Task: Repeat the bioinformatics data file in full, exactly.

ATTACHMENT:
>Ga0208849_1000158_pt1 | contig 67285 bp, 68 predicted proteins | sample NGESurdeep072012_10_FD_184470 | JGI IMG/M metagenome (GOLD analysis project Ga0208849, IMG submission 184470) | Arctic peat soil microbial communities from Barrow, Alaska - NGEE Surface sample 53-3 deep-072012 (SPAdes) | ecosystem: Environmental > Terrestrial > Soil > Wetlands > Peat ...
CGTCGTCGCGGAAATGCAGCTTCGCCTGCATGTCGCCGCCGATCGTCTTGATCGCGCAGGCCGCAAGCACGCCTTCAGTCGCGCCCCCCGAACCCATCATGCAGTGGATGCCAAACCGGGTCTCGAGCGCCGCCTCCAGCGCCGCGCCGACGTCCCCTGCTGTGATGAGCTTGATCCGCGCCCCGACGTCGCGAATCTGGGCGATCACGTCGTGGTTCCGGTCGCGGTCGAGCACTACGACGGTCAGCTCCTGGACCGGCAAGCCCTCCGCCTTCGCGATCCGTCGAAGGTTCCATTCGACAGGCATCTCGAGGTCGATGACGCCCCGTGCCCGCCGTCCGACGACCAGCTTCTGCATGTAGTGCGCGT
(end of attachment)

>Ga0208849_1000158_pt1 | contig 67285 bp, 68 predicted proteins | sample NGESurdeep072012_10_FD_184470 | JGI IMG/M metagenome (GOLD analysis project Ga0208849, IMG submission 184470) | Arctic peat soil microbial communities from Barrow, Alaska - NGEE Surface sample 53-3 deep-072012 (SPAdes) | ecosystem: Environmental > Terrestrial > Soil > Wetlands > Peat ...
CGTCGTCGCGGAAATGCAGCTTCGCCTGCATGTCGCCGCCGATCGTCTTGATCGCGCAGGCCGCAAGCACGCCTTCAGTCGCGCCCCCCGAACCCATCATGCAGTGGATGCCAAACCGGGTCTCGAGCGCCGCCTCCAGCGCCGCGCCGACGTCCCCTGCTGTGATGAGCTTGATCCGCGCCCCGACGTCGCGAATCTGGGCGATCACGTCGTGGTTCCGGTCGCGGTCGAGCACTACGACGGTCAGCTCCTGGACCGGCAAGCCCTCCGCCTTCGCGATCCGTCGAAGGTTCCATTCGACAGGCATCTCGAGGTCGATGACGCCCCGTGCCCGCCGTCCGACGACCAGCTTCTGCATGTAGTGCGCGT